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The Kebele System - Ethiopia by J7G2UPN


									The Kebele System - Ethiopia

The Kebele System is a tight system of neighbourhood administration and control in
urban Ethiopia (‘kebele’ – Amharic for ‘neighbourhood’).
Historically the Kebele became the urban equivalent to the so-called Peasant Associations
(PAs), founded by the military revolutionary government (the Derg), after dismantling
Ethiopia’s monarchy and finally arresting Haile Selassie I. During the revolutionary year of
1974 the imperial exploitation of the rural population was identified as one of the main
reasons for national poverty and underdevelopment, so land reform was first on the Derg’s
political agenda. Peasant Associations were assigned to redistribute land and persecute
‘anti-revolutionary elements’ with their own militias. Especially in the capital the Derg rivalled
with the student-backed Ethiopian People's Revolutionary Party (EPRP) on ideology and
influence. This resulted in the so-called Red Terror period of 1977/78, when the military
sought consolidation of its power and elimination of EPRP-members through 'revolutionary'
neighbourhood committees, the Kebeles.1
From the beginning this administrative institution served political means. So the distribution
of donated food in the different historical periods of food crisis (e.g. 1984/5) has been
channelled through this instrument as well as the allocation of housing and infrastructure
facilities. Due to its practicability the Kebele System has been kept by the succeeding
EPRDF-government2 successfully seizing power in 1991 after a long guerrilla-war.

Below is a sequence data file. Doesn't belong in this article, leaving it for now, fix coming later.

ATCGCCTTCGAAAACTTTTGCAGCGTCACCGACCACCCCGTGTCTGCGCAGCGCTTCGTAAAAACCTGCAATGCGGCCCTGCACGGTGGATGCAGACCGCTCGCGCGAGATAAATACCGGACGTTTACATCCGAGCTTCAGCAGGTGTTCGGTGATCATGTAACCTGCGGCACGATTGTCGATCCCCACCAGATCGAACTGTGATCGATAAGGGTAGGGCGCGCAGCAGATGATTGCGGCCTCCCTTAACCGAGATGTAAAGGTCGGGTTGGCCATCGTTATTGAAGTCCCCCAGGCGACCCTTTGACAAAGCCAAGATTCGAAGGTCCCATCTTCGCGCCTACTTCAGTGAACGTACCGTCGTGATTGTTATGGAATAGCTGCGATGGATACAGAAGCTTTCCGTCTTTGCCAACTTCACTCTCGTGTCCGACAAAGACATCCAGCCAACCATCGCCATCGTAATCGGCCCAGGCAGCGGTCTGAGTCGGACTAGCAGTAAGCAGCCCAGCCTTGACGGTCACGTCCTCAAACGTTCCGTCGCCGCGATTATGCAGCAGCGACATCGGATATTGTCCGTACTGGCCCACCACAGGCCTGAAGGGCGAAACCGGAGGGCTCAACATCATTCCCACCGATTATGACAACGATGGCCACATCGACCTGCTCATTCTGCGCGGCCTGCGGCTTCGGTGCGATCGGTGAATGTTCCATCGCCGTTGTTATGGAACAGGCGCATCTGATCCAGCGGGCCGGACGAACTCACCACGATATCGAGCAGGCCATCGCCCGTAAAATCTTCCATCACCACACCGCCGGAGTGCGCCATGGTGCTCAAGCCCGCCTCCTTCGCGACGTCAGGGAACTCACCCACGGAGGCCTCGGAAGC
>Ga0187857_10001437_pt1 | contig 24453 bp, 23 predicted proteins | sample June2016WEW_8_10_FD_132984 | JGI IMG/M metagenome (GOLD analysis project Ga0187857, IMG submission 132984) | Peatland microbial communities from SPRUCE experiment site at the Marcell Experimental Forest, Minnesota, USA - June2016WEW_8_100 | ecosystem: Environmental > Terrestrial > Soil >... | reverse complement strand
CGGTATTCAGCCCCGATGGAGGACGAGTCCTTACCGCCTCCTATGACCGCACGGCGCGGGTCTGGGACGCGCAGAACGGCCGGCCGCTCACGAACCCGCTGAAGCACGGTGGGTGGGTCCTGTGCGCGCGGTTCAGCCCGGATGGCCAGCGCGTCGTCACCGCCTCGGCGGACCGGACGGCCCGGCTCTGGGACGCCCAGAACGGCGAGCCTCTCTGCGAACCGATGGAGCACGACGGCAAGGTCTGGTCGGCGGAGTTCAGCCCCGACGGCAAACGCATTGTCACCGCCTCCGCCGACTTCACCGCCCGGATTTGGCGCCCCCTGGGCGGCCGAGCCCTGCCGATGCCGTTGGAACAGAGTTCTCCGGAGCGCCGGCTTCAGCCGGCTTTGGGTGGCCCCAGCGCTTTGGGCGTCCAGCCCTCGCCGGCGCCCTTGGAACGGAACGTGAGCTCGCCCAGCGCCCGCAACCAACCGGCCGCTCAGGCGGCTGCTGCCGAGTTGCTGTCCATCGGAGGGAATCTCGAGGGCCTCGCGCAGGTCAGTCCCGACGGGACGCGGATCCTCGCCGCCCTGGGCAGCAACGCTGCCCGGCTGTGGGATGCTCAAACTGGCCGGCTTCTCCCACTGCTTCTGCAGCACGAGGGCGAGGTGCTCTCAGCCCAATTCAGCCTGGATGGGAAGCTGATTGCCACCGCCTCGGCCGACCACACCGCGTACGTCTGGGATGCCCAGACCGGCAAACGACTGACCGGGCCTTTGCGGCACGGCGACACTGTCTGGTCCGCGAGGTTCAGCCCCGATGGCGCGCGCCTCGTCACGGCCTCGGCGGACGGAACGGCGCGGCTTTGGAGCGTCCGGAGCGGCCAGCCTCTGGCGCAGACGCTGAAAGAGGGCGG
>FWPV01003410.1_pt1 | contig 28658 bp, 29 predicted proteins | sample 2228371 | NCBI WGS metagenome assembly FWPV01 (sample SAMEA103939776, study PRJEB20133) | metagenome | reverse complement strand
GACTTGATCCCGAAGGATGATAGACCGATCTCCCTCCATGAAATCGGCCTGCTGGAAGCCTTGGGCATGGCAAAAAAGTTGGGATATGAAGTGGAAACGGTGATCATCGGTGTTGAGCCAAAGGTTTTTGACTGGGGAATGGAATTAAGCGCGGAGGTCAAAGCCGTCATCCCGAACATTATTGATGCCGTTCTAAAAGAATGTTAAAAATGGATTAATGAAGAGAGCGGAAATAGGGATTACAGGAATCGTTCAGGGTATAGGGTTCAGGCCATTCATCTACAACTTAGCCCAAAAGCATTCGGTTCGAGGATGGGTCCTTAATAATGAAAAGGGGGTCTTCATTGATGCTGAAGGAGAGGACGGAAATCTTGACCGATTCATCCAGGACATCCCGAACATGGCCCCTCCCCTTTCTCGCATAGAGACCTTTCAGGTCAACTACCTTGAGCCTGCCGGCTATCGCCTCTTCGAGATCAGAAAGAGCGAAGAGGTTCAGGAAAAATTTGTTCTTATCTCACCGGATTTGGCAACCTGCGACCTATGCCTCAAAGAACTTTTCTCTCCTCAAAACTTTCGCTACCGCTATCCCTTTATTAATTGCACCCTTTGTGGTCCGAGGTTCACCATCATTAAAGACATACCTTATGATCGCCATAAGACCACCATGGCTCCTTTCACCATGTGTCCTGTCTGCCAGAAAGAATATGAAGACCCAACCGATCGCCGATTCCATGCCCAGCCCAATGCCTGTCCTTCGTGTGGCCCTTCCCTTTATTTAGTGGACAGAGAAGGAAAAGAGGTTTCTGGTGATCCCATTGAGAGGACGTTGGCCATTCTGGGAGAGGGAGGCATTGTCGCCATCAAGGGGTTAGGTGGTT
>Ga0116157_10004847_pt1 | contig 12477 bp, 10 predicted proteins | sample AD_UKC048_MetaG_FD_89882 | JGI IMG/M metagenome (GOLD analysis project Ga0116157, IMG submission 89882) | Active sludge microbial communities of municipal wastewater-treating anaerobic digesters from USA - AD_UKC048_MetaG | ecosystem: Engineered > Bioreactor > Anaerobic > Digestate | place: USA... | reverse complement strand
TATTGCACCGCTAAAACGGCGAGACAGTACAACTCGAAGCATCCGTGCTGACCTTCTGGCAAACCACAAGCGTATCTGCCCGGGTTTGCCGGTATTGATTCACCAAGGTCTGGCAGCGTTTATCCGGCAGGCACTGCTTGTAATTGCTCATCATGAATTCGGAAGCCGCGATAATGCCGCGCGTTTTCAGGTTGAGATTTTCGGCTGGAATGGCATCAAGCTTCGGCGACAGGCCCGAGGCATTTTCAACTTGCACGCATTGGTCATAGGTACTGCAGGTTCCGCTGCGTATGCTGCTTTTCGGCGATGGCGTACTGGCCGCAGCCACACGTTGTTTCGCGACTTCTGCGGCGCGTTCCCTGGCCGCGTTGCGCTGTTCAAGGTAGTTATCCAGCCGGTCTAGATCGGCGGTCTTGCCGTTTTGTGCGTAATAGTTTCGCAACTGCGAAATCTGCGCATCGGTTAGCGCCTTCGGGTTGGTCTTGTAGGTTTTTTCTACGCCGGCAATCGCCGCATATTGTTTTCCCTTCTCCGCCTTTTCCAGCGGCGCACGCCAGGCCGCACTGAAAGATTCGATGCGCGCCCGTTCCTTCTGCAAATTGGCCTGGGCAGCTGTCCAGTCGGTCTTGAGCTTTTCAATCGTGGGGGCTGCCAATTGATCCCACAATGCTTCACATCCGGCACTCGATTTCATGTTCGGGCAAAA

Every neighbourhood in Ethiopia’s larger cities has its own Kebele office, comprising around
500 households per unit. Addis Ababa has 330 Kebeles, organised in 28 Woredas3 – the
next higher administrative unit, equivalent to a district. Today’s Ethiopia contains more than
30.000 Kebeles in total.4
While some of Addis Ababa’s poor and densely populated quarters may appear unclear and
chaotic, all houses, huts and the respective heads of households are registered at their
Kebele office. As state ownership of house and ground is common, house rent has to be
paid to the Kebele as well as electricity and water. Also for most bureaucratic affairs the
Kebele has to be approached - for the issue of an Identity Card, for birth or marriage
certificates or support letters for higher authorities and various job offers.5 Certain health
programmes and public education can only be accessed via the Kebele office. An ID card
can usually be applied for at the respective Kebele, if two witnesses state one's name and
origin. In case of a specific political affiliation, known or suspected by the Kebele staff one
might however be unable to do so. Consequently one will be unable to apply for a passport
or for any services where an ID is needed. In the current modernisation process of Ethiopian
cities, the Kebeles serve as administrative instruments in clearing urban building ground and
allocating apartments in the then newly erected ‘condominium’ residential buildings. While
this can bring an improvement to citizens, who are able to pay for the increased rent, poor
people rarely get the necessary support in case of their displacement. However there seem
to be no legal means to prevent, change or at least publicly discuss the governmental